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Reviewed by:
  • Theatre, Performance and Cognition: Languages, Bodies and Ecologies ed. by Rhonda Blair, Amy Cook, and: Theatre and Cognitive Neuroscience ed. by Clelia Falletti, Gabriele Sofia, Victor Jacono
  • Stanton B. Garner Jr.
Theatre, Performance and Cognition: Languages, Bodies and Ecologies. Edited by Rhonda Blair and Amy Cook. Performance and Science: Interdisciplinary Dialogues series. London: Bloomsbury Methuen Drama, 2016; pp. 256.
Theatre and Cognitive Neuroscience. Edited by Clelia Falletti, Gabriele Sofia, and Victor Jacono. Performance and Science: Interdisciplinary Dialogues series. London: Bloomsbury Methuen Drama, 2016; pp. 280.

In their excellent edited collection Rhonda Blair and Amy Cook highlight the evolving and broadening interest in cognitive science (a field that includes neuroscience, psychology, cognitive linguistics, and philosophy) by scholars and practitioners of performance. Along with Clelia Falletti, Gabriele Sofia, and Victor Jacono’s collection, which was published at the same time as part of Bloomsbury Methuen Drama’s Performance and Science: Interdisciplinary [End Page 687] Dialogues series, their book demonstrates how rich and varied this interdisciplinary research has become over the twenty years since it first emerged.

As Blair and Cook note in their introduction to the first book, one of the reasons that cognitive science became attractive to theatre and performance scholars during the late 1990s and early 2000s was that many cognitive scientists and philosophers had abandoned the understanding of cognition as the property of an autonomous brain, for one that sees it as embodied, enactive, and embedded in an ecological relationship with the world into which it extends. Drawing on phenomenology and approaches like dynamic systems theory, this “second generation” of cognitive science formed a natural fit with performance’s embodied, situated actions. Blair and Cook acknowledge the challenges facing nonscientists who endeavor to apply scientific findings to a field like theatre, and they are careful to point out that science does not necessarily confer authority when it comes to matters of consciousness and experience. Indeed, one of the strengths of this collection is its demonstration that theatre, dance, and performance studies offer essential insights to the sciences of the mind by analyzing perception, movement, and action in their material, social, and cultural environments.

The essays included in Theatre, Performance and Cognition are organized within three sections, each of which identifies an area of fertile interdisciplinary scholarship and each with its own introduction. In an effort to turn this interdisciplinarity into a two-way dialogue, Blair and Cook have arranged for prominent scientist/philosophers to write a response to the essays in each section. Part 1 focuses on the contribution of cognitive linguistics to theatre studies. Arguing that language in the theatre is multimodal, Barbara Dancygier asserts that objects and bodies provide dramatic and narrative anchors for the unfolding play. Laura Seymour considers kneeling in Julius Caesar as an embodied metaphor with cognitive and historical valences concerning power and submission. Drawing (among other things) on neuroscientific work on perspective-taking and Gilles Fauconnier’s Mental Spaces framework, Vera Tobin offers a powerful account of irony as a viewpoint phenomenon. Cognitive linguist Mark Turner concludes this section by advocating the use of different methods, including the compilation of language-performance databases, when studying the human mind.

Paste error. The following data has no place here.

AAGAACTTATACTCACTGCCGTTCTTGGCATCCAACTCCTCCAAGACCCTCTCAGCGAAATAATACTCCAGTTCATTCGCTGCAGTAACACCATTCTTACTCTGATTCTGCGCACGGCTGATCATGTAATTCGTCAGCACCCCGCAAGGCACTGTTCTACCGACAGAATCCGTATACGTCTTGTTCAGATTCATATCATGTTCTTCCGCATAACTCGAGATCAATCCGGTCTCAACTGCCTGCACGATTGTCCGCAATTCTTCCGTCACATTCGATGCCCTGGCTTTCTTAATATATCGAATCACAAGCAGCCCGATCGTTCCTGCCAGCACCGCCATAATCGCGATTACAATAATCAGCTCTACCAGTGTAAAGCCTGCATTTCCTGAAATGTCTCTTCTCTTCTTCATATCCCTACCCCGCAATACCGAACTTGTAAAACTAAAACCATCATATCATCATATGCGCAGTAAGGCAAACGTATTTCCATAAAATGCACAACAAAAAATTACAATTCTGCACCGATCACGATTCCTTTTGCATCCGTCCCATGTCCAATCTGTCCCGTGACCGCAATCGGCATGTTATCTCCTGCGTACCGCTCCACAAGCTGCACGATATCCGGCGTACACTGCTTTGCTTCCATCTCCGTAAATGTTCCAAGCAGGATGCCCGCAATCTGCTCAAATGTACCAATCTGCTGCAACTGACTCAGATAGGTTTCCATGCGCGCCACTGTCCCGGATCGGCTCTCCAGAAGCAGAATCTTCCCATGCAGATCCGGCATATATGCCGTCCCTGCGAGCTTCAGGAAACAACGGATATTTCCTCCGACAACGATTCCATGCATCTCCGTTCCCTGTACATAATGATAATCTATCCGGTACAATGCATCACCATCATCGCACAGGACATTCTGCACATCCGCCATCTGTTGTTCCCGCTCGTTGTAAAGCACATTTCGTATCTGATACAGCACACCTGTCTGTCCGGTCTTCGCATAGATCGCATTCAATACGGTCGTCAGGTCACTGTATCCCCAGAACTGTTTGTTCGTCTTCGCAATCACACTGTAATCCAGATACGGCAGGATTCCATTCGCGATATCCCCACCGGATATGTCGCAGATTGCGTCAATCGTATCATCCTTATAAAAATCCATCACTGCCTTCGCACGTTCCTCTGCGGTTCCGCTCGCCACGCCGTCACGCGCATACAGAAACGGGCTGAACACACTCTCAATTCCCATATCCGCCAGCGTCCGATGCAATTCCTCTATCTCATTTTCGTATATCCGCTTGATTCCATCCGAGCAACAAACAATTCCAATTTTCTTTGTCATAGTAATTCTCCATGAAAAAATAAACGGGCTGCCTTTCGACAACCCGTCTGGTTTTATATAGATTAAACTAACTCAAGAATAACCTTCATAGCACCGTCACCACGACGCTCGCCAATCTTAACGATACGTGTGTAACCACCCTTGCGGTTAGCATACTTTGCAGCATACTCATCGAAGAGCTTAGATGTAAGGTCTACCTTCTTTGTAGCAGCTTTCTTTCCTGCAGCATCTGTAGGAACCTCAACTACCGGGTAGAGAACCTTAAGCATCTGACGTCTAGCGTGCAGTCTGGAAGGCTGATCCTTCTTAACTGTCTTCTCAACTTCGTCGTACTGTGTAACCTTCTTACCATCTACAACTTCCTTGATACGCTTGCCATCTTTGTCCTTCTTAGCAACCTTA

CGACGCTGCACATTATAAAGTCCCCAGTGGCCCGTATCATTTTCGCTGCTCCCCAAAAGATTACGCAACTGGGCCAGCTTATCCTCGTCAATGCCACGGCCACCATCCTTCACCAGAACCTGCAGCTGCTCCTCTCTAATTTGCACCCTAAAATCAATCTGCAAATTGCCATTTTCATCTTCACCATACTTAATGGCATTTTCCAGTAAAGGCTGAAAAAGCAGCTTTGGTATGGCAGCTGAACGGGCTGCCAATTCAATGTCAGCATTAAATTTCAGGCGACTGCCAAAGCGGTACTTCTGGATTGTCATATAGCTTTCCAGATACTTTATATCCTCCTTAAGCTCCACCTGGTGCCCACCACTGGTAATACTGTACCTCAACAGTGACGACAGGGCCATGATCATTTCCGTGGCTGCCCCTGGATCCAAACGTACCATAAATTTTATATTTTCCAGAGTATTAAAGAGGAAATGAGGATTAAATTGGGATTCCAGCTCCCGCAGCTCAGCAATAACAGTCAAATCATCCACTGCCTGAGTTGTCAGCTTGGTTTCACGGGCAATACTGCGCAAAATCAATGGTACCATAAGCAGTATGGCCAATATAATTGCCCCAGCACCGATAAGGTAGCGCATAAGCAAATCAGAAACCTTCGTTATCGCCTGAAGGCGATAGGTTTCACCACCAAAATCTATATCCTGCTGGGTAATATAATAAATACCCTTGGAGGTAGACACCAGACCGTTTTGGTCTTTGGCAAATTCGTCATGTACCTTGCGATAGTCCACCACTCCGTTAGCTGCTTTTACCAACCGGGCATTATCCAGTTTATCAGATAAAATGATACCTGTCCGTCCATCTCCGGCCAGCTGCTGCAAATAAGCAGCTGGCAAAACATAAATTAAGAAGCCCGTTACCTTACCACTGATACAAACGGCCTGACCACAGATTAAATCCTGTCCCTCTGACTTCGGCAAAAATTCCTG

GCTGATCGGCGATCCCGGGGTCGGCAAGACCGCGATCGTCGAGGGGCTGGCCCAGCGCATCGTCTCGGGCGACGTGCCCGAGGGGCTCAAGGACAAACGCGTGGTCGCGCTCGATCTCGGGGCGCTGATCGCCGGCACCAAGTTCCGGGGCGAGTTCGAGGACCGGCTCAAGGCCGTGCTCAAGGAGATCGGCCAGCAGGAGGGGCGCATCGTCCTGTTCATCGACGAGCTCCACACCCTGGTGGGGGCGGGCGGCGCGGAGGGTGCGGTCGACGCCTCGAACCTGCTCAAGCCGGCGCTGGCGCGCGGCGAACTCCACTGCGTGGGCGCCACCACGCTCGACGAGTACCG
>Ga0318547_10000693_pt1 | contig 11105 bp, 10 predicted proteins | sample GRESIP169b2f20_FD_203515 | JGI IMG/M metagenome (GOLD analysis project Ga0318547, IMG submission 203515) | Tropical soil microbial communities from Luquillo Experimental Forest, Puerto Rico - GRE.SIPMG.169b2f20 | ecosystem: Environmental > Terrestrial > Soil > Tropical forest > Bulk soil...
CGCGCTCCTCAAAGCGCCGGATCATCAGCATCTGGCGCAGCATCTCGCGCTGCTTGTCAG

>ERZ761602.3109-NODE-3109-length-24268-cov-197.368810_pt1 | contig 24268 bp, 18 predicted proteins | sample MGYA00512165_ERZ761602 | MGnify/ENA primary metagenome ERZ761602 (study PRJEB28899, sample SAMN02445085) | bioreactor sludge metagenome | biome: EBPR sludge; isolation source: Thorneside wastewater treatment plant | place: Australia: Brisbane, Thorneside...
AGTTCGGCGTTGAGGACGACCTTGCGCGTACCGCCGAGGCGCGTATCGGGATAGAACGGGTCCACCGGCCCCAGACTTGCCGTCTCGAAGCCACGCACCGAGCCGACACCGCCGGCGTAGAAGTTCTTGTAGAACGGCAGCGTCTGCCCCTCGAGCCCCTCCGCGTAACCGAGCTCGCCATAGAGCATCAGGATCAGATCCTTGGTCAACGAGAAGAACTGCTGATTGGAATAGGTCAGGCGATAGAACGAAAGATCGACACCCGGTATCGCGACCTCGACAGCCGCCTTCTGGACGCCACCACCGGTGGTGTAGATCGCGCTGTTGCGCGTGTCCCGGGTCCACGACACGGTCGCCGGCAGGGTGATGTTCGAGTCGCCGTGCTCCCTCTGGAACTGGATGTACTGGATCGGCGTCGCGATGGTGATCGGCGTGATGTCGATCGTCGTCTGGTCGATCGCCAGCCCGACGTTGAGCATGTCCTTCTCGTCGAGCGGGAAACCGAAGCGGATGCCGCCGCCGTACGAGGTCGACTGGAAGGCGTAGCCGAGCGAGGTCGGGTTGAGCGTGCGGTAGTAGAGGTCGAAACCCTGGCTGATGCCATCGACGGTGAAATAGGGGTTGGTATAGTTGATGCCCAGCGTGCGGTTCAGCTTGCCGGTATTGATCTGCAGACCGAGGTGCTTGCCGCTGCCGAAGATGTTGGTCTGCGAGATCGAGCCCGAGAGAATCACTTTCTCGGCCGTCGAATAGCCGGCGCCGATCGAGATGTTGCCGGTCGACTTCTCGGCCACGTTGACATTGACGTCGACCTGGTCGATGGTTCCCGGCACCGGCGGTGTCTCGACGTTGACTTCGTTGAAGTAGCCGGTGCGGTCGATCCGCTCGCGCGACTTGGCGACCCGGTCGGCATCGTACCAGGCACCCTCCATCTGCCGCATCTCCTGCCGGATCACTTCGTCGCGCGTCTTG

Part 2 focuses on the performer by adopting cognitive-studies perspectives on training, rehearsal, and performance. Neal Utterback brings exercise science, sports psychology, and cognitive science to his work with novice actors as a way to train the “pre-theatrical individual” (92), while Edward Warburton analyzes the technique of marking in dance rehearsal as a cognitive movement-reduction strategy. In an expansive, nuanced essay, Christopher Jackman discusses the phenomenon of creative flow in performance, a topic that comes up in other essays throughout this volume. All three authors integrate the understandings of cognitive science with practical theatre experience. Cognitive scientist Catherine Stevens recounts her own research on the creative process in dance in her response to the essays in this section.

Part 3 considers the embeddedness of theatrical cognition in its environment, and the various ways that actors and audiences make use of this environment as they participate in the theatrical event. Evelyn Tribble builds on her previously published work on distributed cognition by discussing the role of cognitive scaffolding in the development...


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pp. 687-689
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